Long before I met them, however, I was inspired by many other great Dads. My own Dad was the best example of responsible, involved fatherhood I could have asked for, and I had many other inspiring models in my family and neighborhood, as well. Throughout my teaching career I had the opportunity to meet dozens of caring, supportive fathers and saw the many ways they showed this to their children. All of these devoted fathers had some part in making me the Dad I am today.

 

Mark McNulty, #limelightdads

I also hope more Dads take an active role in changing the stereotypes and double standards that continue to exist out there. When I am out with my daughter, I often hear comments that are amusing and insulting at the same time. Whether I am being congratulated for spending a little time with my baby so her mother can have a break, or hearing how amazed someone is that I am able to feed her a bottle, it astonishes me that these assumptions still exist. And the stores or restaurants that only put changing tables in the women’s room? Don’t get me started on that. There are so many incredible, loving, involved Dads out there. They don’t need heaps of praise or trophies, just a little more respect and acceptance in society. We are definitely on the right track and have made a ton of progress, but we need to keep working at it.

7) What else would you share regarding your experiences as a father thus far?

Enjoy every moment. Savor them all. My baby is only seven months old and I already look back on those first weeks and months with longing. Those days and nights might feel incredibly stressful when you are in the moment, but that stress fades away and only the happy, joyful memories remain. Each short phase of a child’s life passes so quickly, leaving only pictures and video in its wake. So, no matter how old your child is, make sure you pause to enjoy this specific time in their life before it has passed for good.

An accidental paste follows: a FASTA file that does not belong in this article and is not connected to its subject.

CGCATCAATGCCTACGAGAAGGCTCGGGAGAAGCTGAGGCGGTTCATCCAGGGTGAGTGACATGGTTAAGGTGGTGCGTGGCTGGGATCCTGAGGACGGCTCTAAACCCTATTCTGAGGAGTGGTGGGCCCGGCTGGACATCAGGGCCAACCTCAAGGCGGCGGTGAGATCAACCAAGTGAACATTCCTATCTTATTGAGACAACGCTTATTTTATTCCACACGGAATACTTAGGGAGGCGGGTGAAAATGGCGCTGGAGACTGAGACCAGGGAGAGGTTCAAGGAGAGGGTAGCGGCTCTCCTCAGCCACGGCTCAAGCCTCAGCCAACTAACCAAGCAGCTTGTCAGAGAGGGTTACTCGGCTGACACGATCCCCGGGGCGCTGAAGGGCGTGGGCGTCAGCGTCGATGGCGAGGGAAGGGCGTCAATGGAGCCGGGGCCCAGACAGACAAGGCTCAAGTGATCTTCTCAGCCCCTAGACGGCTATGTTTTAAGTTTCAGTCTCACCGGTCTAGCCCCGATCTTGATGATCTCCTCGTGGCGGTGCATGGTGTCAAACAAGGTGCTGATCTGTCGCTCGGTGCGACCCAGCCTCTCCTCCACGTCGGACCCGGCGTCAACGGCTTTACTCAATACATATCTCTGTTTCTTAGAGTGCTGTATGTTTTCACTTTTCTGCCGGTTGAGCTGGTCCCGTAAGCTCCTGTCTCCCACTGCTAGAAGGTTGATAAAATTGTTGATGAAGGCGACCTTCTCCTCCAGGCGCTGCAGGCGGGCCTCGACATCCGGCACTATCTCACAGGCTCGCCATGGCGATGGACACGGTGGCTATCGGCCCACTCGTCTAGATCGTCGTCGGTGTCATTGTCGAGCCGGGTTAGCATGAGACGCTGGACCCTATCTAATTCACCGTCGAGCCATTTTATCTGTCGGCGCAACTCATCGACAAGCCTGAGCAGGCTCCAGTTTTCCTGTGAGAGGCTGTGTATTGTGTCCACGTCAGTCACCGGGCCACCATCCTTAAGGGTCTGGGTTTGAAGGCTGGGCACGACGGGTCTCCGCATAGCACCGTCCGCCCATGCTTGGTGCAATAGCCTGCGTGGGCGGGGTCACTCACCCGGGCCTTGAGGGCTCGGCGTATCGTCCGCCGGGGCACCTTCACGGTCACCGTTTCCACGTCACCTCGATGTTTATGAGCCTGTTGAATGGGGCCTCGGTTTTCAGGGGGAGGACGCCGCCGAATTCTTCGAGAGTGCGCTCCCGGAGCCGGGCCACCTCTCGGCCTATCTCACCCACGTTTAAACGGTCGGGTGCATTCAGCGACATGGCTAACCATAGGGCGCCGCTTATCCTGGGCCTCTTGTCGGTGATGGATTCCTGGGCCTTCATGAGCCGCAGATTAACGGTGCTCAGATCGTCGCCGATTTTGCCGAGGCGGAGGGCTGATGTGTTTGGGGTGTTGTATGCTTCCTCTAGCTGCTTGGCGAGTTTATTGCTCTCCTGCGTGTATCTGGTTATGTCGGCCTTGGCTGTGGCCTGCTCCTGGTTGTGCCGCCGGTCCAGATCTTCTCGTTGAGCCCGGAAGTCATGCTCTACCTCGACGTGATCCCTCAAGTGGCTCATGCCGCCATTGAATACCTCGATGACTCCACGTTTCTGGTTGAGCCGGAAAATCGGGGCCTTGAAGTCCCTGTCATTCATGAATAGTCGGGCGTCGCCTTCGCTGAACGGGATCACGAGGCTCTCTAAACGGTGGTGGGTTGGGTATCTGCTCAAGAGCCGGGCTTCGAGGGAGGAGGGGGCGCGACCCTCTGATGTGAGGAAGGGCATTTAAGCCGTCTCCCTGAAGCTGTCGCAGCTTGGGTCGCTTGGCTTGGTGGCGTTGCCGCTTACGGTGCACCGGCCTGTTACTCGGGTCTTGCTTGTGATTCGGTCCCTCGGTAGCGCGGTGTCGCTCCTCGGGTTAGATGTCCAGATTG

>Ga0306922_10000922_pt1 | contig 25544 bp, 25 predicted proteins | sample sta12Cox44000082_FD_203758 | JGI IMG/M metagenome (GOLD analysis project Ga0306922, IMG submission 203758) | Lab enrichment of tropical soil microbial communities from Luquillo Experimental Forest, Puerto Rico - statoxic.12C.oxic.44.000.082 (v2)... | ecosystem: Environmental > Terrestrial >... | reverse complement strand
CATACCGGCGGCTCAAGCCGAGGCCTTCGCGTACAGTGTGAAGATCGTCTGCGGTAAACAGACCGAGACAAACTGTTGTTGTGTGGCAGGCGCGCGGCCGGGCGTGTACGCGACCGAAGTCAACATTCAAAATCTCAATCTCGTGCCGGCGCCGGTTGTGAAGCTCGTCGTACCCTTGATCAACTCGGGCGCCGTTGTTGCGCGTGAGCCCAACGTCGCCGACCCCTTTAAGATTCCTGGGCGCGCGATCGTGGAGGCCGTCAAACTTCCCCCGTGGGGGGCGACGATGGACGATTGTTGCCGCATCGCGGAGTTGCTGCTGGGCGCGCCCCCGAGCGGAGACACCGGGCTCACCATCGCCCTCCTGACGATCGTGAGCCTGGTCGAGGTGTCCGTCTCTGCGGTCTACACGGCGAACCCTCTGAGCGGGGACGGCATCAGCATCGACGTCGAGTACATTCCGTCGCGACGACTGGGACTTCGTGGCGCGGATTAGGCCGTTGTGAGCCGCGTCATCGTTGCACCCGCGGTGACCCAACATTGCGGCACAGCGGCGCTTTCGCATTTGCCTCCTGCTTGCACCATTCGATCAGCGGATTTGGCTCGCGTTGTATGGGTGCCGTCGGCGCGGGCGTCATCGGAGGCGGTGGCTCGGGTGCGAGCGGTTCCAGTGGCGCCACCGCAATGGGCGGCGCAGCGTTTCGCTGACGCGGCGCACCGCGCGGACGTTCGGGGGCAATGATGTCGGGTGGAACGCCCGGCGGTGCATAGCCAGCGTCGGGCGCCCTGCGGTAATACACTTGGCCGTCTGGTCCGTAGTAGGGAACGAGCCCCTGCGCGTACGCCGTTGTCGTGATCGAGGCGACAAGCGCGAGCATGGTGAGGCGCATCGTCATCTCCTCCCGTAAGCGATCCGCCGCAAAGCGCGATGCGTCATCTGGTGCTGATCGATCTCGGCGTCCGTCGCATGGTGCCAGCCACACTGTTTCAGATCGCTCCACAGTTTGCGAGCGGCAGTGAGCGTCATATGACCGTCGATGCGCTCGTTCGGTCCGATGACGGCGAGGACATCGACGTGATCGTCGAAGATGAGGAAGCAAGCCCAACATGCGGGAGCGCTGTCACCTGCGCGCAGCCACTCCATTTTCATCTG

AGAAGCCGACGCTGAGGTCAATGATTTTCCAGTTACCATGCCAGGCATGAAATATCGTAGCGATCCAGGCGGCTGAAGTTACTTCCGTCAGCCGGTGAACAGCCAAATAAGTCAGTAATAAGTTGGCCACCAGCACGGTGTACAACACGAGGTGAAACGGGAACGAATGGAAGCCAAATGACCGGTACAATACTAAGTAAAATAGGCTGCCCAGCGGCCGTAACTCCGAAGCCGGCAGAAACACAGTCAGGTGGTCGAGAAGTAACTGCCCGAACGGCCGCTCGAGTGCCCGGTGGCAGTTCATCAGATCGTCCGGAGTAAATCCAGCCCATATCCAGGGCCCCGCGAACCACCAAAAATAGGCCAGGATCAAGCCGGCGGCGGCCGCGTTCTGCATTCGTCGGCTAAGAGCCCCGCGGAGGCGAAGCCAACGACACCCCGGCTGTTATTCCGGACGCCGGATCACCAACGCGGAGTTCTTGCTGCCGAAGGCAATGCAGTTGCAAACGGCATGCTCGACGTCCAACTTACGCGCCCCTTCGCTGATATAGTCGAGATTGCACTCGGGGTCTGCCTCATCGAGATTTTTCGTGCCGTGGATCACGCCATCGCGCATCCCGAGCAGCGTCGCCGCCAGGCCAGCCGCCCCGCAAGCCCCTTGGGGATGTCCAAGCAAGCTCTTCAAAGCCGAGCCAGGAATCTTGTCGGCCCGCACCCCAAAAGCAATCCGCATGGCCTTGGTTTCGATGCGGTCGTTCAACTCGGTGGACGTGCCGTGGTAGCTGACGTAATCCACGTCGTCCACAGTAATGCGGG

8) What have been the most memorable experiences that you have had thus far as a parent?

Those first few days and nights in the hospital were incredible, filled with so much love and joy for this little girl. I have a photo of her holding my finger right after birth and I treasure it to no end. She has taken many long naps on my shoulder, sometimes up to two hours. I loved every single one of them. Nothing has ever made me feel stronger or more powerful as a man than the ability to comfort my crying infant. I took her to Fenway Park for a Red Sox practice one day and to the Franklin Park Zoo on another day, and those are both great memories. And, of course, there are the milestones. Her first smile, first laugh, crawling and standing… these moments are priceless and will stay with me forever. Her first Christmas was also a very special time, since she is clearly the greatest gift we have ever received. I could go on forever. Each moment just feels so special in its own way and I know we have many, many more ahead of us.
If you have any questions for Mark, please leave a comment here and I will make sure that he gets them so that he may be able to respond!

Also, do you know a Dad in the Limelight? If so, please email me their contact information so that they too can be a part of this series!

Dad of Divas, dadofdivas.com

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Dads in the Limelight ( #limelightdads ) – Mike Crider ( @TheFatherOTwins ) #dadchat

Dads in the Limelight Series

Our 426th Dad in the Limelight is Mike Crider. I want to thank Mike for being a part of this series. It has been great getting connected with him and now sharing him with all of you.